Low-Dose Alcohol Can Damage the Brain and Heart

Gillian May

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This may not be good news for some moderate drinkers, but new research shows that any amount of alcohol damages the brain and heart. A new UK study from the University of Oxford employed brain imaging techniques on 25,378 study participants who all drank moderately. The study took place between 2014 and 2020. What they found was that alcohol affected the grey matter in negative ways despite the fact that participants only drank alcohol at lower doses.

And in a 2014 report put out by a the Swedish Society of Medicine, the myth that alcohol is helpful for cardiovascular disease was debunked. It turns out that alcohol causes an increase in blood pressure which is far more detrimental to the cardiovascular system. The report also shows that alcohol has far more detrimental physical effects than was previously understood. The number of alcohol-related deaths and other morbidities should stengthen measures to reduce even low dose alcohol use, the report says.

We live in a society that glorifies alcohol use. The alcohol industry generates billions of dollars in revenue and they have even begun marketing alcohol to higher risk groups over the years, namely women and younger generations. This is all happening despite the research that shows even low dose alcohol can be damaging to the body.

One study shows that women are more vulnerable to the effects of alcohol due to genetics, body mass, water levels, and the dangerous interplay of estrogen and alcohol. In particular, women have more detrimental brain effects from alcohol than men do. Something about our genetics causes grey matter disruption under the influence of alcohol. Therefore, women are more likely to get alcohol-related dementia and other cognitive issues.

For younger people, their bodies and brains are still developing. Even low dose alcohol may cause serious issues with that development. Research also shows that young people are still vulnerable to the health effects of alcohol that are traditionally seen in older people. These are conditions like diabetes, high blood pressure, liver issues, and cognitive problems.

The UK study also looked at types of alcohol (i.e. wine, beer, liquor) and found that all types equally affect the brain. This debunks the myth that drinking only wine is better for your health. Also, people with established health problems (i.e. heart issues, severe obesity, or a heavy drinking lifestyle) will put them at a greater risk of brain damage from alcohol use.

For a long time, the CDC recommendations have been that women should not drink more than one glass a day and men shouldn’t drink more than two. However, this new research about low dose alcohol should make us question even low dose alcohol as well. The researchers are recommending that the safe drinking guidelines be updated in light of new research showing the negative affects of even low dose alcohol.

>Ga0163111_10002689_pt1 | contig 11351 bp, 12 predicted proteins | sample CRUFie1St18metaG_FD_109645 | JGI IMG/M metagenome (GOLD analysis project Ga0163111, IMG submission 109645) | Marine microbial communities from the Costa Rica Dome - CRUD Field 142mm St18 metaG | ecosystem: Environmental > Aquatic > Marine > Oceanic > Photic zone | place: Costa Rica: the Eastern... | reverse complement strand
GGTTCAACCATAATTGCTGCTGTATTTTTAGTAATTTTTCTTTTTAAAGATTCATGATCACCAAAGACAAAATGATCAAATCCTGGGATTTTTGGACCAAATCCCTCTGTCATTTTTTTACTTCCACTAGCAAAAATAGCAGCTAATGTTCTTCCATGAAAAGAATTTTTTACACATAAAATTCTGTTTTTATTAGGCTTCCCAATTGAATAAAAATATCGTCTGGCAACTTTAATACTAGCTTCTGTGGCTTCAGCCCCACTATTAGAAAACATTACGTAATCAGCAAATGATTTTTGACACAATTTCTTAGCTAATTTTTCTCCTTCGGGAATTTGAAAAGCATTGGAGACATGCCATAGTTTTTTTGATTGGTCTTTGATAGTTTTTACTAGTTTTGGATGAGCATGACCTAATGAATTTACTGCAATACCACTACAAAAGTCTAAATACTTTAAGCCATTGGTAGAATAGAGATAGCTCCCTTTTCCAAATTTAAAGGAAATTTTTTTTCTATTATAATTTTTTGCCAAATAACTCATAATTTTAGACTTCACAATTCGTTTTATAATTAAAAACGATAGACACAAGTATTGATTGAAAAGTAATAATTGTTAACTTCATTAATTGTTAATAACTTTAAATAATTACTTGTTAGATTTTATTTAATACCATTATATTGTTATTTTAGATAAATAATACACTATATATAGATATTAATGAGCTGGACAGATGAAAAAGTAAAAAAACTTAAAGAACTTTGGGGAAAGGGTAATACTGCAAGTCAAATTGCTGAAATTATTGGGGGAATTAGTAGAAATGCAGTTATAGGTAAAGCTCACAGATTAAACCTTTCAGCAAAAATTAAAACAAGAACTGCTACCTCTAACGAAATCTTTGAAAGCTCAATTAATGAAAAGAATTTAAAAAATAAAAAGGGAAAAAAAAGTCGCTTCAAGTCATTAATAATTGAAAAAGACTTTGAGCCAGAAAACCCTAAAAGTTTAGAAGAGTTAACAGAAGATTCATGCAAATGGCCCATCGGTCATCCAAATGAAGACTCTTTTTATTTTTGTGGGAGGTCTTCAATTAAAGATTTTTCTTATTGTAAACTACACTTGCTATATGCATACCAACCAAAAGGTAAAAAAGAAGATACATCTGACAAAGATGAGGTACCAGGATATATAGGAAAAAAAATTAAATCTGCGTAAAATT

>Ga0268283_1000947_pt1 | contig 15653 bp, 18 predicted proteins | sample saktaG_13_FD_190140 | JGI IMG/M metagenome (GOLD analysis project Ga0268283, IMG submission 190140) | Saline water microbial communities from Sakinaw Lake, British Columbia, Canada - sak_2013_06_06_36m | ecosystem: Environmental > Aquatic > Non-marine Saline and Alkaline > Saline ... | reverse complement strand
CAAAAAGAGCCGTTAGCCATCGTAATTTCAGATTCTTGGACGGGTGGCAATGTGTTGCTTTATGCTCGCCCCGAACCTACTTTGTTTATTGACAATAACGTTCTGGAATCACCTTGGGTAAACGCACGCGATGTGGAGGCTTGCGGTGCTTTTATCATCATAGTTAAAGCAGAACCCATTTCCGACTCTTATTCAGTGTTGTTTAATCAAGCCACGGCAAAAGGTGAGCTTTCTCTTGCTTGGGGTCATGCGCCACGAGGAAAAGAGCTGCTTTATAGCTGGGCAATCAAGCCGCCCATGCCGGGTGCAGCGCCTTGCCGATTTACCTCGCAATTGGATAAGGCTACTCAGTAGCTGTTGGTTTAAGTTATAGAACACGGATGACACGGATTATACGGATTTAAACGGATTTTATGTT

What can you do to reduce the effects of brain and physical health damage? Well, if you don’t drink much, certainly don’t start drinking more. Unfortunately, many people who drank very little started drinking more once they heard that alcohol may be beneficial to their heart. The sad part is that most of these people were already worried about their heart health and as such took that advice and ran with it. This new research shows a different picture and one that ought to get out into the mainstream more.

If you do drink, consider dropping your use to very low levels. Although there aren’t solid recommendations that have come out as yet from these studies, it’s always good to be cautious when it comes to a toxic substance like alcohol.

However, if you’re a heavy drinker, it’s best to consult your doctor if you want to reduce or quit drinking. One of the main reasons doctors don’t talk a lot about reducing alcohol is because they’re worried about the effects of withdrawal. For some, alcohol withdrawal can be very dangerous and as such, a person should get help to withdraw from alcohol if they drink heavily.

However, if you do drink low amounts, consider cutting that even more in order to protect your heart and brain. At this point, more research is needed to clearly understand the effects of low dose alcohol, but since we are seeing startling trends emerge, it would be good not to take chances on something as valuable as your health.

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I'm a former nurse turned freelance writer. I have extensive experience in administration, frontline care, and education in mental health, public health, and geriatrics. However, after 20 years, I needed a change and always wanted to write. I have personal and family experience in mental health and addictions, so I'm passionate about advocacy and education in those areas. I'm also a traveler, photographer, and artist. I funnel all my various expertise into my writing and hope to provide valuable content that is entertaining and educational. Join my email list if you want to read more of my work - https://upbeat-trader-4181.ck.page/839d0ab3f9.

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